Nor is there any indication that Pyongyang is prepared to open either informal or formal talks with the U.S.
Meanwhile, the prospect of a summit is deepening divisions in Seoul between those who see Pyongyang’s overtures to the South at the Games as a ruse and those who regard accepting its invitation for high-level talks as the only way to sustain a reduction in tensions.
The Trump administration’s diplomatic strategy regarding North Korea has changed in several steps.
In early October, President Donald Trump cast doubt on the State Department’s efforts.
A day after Mr. Tillerson said in Beijing that American officials were trying to gauge if North Korea wanted to talk, Mr. Trump wrote in a tweet that the secretary of state was “wasting his time trying to negotiate with Little Rocket Man.”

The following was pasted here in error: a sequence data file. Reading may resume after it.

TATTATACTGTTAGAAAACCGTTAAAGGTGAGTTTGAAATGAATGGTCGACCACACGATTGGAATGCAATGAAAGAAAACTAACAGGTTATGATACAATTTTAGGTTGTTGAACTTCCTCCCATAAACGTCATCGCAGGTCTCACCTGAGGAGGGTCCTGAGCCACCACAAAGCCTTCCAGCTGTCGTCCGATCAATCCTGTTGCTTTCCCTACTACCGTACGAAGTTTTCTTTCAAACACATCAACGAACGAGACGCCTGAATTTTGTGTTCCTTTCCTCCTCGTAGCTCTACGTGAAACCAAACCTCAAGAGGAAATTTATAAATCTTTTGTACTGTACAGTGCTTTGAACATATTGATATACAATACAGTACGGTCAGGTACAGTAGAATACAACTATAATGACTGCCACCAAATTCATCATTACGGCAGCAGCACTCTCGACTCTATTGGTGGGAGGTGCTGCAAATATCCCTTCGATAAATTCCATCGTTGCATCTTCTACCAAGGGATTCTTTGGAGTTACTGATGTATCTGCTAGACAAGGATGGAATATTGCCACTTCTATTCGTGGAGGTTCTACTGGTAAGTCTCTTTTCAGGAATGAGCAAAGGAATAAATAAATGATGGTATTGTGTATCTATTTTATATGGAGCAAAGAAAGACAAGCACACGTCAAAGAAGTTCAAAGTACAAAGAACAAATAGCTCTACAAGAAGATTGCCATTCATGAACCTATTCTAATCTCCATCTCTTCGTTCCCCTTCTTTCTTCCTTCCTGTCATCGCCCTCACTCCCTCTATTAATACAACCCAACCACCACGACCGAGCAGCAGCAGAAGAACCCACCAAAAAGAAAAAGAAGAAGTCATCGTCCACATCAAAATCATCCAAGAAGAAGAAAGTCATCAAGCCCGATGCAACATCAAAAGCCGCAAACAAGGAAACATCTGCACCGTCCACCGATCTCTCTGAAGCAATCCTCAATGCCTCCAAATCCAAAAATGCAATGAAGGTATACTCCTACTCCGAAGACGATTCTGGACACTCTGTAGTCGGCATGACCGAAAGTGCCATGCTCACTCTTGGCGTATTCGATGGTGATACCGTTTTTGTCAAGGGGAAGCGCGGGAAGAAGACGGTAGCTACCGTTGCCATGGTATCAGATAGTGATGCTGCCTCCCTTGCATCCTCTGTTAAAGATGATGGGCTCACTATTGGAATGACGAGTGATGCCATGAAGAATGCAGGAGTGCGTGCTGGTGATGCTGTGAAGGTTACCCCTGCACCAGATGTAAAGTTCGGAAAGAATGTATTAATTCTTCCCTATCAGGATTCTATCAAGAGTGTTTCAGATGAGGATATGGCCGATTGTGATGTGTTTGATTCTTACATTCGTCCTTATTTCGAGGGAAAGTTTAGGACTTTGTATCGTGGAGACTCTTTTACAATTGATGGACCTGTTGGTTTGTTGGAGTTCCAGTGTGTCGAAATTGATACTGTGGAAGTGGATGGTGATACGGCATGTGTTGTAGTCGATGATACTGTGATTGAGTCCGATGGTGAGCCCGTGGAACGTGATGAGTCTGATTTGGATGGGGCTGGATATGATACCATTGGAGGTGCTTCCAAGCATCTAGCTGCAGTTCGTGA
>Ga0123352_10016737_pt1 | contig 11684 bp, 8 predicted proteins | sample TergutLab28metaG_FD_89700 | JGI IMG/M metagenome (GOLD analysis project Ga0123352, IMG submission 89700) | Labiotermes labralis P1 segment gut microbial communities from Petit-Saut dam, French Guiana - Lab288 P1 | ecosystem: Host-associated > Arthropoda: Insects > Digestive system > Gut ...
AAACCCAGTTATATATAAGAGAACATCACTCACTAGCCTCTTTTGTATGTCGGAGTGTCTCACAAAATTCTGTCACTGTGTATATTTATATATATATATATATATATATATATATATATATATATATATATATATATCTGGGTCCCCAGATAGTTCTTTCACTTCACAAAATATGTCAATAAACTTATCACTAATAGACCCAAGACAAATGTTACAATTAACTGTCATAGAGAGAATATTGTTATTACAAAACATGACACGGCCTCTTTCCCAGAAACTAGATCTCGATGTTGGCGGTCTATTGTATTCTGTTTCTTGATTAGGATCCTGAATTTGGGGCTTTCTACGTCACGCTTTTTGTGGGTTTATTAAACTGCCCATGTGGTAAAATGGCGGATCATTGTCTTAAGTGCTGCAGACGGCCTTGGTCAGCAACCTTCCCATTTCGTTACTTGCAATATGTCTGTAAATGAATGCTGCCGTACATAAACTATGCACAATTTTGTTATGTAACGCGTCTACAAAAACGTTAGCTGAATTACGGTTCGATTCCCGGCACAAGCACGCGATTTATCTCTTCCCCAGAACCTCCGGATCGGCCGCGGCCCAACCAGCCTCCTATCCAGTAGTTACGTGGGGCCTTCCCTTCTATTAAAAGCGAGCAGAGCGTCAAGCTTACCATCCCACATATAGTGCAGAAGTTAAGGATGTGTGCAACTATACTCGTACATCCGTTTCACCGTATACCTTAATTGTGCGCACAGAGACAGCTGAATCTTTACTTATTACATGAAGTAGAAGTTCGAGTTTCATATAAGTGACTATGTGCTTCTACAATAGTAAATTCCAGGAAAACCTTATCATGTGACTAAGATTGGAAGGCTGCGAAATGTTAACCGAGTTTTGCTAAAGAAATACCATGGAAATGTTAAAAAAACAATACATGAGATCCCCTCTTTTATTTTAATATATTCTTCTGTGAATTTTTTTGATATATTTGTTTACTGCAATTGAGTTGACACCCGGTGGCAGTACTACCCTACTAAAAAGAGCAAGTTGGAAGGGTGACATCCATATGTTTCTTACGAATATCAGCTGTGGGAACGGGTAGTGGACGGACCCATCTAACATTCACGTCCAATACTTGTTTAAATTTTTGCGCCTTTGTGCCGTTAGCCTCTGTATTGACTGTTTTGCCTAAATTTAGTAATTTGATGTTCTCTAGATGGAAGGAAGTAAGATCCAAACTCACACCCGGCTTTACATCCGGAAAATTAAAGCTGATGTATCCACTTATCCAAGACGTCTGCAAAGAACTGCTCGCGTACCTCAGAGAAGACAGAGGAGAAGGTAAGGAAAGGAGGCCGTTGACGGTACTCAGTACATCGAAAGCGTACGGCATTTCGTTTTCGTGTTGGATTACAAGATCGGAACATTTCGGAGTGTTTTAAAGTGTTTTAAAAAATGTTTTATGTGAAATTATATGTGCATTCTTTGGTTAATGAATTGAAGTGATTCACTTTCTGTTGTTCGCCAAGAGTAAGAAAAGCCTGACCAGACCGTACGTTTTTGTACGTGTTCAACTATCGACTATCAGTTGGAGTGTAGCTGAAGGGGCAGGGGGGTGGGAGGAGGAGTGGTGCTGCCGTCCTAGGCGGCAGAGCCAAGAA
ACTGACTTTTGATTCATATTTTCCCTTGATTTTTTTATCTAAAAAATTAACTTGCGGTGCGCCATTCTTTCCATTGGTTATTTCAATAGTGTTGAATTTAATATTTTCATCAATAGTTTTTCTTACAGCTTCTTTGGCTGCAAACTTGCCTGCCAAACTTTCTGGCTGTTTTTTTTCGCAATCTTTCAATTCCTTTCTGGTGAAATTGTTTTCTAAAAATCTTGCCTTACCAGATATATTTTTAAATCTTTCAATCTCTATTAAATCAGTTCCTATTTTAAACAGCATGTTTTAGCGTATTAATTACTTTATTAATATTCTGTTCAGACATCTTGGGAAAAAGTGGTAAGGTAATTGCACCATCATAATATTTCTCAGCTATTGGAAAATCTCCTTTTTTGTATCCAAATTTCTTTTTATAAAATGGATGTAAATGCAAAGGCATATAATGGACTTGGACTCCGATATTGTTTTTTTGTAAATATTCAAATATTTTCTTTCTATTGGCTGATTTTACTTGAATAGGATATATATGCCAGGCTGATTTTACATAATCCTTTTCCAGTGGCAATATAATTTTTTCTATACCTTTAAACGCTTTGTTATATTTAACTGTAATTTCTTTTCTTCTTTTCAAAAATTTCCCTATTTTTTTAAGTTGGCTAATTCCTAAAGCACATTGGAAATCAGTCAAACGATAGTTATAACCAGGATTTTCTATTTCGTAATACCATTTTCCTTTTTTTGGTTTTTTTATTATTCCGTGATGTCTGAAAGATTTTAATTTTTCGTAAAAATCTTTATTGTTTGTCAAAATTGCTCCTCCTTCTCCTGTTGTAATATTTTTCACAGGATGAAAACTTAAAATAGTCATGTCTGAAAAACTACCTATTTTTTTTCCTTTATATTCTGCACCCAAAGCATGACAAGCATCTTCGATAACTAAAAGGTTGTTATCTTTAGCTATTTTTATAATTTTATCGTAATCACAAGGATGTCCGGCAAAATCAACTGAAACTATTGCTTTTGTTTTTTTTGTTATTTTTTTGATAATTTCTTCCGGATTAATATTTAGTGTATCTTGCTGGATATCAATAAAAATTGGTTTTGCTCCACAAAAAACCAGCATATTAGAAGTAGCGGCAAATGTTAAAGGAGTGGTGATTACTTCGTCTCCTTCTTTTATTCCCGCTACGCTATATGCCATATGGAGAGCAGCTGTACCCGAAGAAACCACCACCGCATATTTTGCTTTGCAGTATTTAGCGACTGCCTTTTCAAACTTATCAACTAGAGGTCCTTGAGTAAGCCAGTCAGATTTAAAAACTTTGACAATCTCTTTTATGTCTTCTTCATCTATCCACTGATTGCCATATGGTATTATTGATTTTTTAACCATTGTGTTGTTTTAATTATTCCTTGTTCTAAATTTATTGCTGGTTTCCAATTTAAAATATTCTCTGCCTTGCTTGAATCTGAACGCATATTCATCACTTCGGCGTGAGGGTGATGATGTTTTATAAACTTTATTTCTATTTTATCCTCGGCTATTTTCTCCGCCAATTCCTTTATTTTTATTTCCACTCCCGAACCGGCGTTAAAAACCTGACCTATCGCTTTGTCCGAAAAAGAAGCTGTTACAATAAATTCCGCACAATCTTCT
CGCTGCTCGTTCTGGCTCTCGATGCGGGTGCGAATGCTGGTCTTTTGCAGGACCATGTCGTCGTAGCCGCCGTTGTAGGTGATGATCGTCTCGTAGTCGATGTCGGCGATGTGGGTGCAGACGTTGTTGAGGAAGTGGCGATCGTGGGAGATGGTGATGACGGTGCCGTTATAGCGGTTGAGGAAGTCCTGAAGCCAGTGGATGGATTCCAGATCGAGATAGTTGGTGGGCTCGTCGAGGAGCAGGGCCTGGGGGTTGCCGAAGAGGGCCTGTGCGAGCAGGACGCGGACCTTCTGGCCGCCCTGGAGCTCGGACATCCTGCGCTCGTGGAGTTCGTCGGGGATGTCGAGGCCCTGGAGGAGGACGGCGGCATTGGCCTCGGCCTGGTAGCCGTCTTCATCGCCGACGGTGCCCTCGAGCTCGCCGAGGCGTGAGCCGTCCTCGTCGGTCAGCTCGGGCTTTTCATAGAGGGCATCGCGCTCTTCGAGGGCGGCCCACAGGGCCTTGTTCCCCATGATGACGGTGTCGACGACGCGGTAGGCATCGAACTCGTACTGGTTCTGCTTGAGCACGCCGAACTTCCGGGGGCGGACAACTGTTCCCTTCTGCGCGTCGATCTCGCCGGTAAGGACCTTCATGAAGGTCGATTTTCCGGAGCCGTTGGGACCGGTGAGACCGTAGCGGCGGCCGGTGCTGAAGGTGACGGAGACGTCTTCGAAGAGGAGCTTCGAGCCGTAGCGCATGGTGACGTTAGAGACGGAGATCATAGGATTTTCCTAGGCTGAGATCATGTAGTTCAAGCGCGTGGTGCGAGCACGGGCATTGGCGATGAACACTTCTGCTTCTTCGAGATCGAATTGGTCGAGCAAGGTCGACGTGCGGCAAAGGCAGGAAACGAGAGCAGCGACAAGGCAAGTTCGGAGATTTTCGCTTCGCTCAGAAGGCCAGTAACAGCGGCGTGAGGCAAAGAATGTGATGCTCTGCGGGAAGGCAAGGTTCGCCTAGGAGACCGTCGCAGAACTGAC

“Save your energy Rex,” Mr. Trump wrote, adding, “we’ll do what has to be done!”
The White House also appeared to undercut Mr. Tillerson two months later, when the secretary of state told an event at the Atlantic Council that American officials were willing to meet with North Korean representatives “without preconditions.”
“Let’s just meet. And we can talk about the weather if you want,” Mr. Tillerson said at the time. “We can talk about whether it’s going to be a square table or a round table if that’s what you’re excited about. But can we at least sit down and see each other face to face.”
That night, the White House issued a statement that asserted that “the president’s views on North Korea have not changed.”